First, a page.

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As U.S. pushes a shift toward electric cars, where should the chargers go?

The Biden administration sees the plug-in network as critical groundwork for cutting carbon emissions.

Depeswar Doley has come up with a quip for the confused, and sometimes irked, drivers who stop by his longtime gas station while trying to buy gas, the Washington Post reports.

Donning a bright smile and blue-striped RS Automotive shirt, he tries to disarm them with a chipper: “Give me the money! It’s almost my lunch time!” That often nets a friendly expression as he explains, again, that heavy-duty electric plugs are all he’s got.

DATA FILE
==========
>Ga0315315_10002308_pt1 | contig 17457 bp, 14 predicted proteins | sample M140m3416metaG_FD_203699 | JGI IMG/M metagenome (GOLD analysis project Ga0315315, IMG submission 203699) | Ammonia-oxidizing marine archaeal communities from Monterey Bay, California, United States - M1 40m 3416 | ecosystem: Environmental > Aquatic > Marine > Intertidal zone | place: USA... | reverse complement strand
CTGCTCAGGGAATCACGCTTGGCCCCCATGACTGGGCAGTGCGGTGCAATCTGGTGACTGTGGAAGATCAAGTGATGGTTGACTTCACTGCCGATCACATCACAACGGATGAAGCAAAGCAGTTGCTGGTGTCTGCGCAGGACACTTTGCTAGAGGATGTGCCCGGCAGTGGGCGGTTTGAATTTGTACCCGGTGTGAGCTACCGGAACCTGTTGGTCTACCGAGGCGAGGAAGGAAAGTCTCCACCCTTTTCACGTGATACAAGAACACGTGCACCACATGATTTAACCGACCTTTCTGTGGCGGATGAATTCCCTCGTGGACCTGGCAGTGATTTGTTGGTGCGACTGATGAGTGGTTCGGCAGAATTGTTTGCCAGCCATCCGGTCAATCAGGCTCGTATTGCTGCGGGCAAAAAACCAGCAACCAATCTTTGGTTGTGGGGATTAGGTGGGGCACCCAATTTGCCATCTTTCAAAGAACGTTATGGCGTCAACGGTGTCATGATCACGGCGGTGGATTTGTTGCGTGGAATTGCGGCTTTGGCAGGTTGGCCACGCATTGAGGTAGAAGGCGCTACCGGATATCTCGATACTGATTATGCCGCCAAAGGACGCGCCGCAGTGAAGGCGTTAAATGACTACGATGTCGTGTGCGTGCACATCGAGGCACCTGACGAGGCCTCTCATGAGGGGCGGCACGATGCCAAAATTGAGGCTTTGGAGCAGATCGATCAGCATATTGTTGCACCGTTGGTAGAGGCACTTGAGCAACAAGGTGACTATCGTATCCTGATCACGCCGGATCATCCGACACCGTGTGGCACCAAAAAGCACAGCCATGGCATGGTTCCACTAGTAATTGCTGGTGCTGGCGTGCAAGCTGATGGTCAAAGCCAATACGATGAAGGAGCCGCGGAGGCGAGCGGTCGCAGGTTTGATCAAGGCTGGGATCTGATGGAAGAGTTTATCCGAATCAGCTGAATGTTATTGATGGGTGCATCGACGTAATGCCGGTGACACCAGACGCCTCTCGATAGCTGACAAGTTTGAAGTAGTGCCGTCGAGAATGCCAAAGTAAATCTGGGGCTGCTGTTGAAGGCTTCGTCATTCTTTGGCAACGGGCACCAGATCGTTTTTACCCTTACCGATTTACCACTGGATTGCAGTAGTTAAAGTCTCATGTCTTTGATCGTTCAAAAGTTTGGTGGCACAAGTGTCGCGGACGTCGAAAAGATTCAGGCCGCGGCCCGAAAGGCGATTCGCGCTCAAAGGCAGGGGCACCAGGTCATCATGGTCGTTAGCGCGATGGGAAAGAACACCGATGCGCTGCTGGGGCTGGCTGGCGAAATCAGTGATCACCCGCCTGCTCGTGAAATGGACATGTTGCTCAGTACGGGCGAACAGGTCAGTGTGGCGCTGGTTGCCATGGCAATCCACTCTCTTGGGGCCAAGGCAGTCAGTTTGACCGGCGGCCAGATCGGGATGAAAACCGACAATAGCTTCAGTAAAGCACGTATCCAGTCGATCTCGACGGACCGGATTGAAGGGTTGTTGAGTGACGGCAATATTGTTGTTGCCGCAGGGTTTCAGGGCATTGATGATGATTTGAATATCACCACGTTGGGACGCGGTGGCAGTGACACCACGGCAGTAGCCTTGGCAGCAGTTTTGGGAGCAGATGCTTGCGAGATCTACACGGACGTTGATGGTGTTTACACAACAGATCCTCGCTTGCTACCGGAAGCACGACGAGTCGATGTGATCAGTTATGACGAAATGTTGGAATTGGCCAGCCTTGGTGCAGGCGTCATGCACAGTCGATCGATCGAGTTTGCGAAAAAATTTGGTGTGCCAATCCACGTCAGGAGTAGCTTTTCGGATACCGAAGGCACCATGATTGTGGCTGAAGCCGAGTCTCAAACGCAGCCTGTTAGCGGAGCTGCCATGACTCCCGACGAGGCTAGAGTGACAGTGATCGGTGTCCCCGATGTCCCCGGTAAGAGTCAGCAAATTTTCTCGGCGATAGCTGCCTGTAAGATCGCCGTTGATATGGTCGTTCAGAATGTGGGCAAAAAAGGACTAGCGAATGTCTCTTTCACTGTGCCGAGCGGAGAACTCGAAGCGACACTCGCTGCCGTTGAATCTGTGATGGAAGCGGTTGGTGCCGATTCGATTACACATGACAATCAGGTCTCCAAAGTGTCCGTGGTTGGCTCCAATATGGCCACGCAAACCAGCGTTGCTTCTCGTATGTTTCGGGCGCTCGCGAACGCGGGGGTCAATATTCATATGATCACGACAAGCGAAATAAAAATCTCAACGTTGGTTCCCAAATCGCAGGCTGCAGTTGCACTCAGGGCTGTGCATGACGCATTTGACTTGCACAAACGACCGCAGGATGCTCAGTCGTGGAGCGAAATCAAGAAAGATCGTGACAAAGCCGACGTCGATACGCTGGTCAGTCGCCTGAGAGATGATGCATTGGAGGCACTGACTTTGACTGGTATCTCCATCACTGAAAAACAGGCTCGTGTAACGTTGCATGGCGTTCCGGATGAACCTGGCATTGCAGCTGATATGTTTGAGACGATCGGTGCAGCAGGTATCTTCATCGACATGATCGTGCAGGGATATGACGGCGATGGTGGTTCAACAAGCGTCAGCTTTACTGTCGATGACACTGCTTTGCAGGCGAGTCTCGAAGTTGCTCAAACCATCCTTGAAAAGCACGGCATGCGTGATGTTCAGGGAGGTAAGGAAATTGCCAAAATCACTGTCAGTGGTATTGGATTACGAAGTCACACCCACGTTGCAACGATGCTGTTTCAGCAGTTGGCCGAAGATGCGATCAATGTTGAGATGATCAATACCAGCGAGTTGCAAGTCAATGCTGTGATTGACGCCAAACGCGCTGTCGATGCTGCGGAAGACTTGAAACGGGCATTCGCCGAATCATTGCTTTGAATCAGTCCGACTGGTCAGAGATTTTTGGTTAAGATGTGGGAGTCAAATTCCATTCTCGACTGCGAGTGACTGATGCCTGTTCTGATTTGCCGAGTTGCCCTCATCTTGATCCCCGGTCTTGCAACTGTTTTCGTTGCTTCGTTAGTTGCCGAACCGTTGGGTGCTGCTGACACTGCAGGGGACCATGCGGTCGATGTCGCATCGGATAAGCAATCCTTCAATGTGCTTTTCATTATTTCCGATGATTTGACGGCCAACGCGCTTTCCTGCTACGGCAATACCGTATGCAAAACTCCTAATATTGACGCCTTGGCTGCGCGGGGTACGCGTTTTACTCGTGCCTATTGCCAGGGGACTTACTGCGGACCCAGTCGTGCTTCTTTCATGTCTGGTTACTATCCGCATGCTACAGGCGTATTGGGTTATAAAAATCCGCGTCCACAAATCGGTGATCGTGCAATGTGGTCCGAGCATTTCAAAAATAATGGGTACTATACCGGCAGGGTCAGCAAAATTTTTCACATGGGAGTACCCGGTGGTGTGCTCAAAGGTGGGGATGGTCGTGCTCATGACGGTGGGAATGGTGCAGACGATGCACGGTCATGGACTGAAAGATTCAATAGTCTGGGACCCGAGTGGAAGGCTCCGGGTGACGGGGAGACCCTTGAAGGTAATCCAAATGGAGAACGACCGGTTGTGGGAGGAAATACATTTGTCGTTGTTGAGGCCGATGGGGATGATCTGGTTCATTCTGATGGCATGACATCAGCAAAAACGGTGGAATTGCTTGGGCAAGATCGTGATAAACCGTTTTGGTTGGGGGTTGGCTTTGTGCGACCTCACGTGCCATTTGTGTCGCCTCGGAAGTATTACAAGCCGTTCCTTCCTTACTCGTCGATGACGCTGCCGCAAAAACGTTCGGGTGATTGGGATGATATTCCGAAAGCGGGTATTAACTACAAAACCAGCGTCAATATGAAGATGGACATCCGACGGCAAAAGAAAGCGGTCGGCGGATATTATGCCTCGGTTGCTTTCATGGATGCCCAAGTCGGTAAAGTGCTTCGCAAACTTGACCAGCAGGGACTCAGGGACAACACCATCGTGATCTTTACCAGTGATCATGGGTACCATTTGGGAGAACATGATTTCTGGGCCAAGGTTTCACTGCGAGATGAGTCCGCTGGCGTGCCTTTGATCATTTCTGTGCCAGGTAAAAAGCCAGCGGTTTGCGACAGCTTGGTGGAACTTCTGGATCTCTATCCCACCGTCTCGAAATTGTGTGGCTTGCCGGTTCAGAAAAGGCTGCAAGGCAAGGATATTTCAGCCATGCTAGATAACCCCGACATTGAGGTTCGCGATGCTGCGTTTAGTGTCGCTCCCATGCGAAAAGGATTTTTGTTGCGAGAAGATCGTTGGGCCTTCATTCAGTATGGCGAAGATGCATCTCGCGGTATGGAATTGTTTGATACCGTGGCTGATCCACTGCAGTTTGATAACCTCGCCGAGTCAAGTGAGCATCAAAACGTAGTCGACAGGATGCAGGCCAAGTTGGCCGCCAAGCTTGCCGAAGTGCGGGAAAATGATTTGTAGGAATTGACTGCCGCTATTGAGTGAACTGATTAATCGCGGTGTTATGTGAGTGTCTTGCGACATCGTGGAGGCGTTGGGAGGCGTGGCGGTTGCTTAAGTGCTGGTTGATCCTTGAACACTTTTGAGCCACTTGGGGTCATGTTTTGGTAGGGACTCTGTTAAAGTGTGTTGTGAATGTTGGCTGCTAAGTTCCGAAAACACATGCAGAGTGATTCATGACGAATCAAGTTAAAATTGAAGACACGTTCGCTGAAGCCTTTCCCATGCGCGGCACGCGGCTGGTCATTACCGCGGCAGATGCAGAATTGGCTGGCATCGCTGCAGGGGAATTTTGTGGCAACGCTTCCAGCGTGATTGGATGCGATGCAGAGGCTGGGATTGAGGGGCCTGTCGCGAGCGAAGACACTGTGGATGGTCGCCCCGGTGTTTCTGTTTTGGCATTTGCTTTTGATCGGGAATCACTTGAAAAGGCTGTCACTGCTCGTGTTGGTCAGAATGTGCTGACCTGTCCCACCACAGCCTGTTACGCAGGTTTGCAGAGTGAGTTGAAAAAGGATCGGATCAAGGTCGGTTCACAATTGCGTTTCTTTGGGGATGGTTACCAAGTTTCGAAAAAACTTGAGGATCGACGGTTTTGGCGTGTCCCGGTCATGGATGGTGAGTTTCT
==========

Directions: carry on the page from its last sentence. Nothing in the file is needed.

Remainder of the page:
Frustrated by the whims of gasoline suppliers and sensitive to his daughter Teresa’s environmentalism, Doley dug up his tanks and converted his Takoma Park, Md., station into an electric-vehicle charging pioneer two years ago, prompting a wave of headlines and inquiries from station owners from Seattle to New Orleans.

Compared with a new bridge or long-needed transit connection, the infrastructure enabling electric cars receives little attention, but the Biden administration sees the plug-in network as critical groundwork for cutting carbon emissions.

As federal officials draw up guidelines for billions in new spending on chargers, issues surrounding policy, technology and practical questions have bubbled up — among them, where new charging spots should go, how powerful they should be and how to cover busy corridors and harder-to-reach communities.

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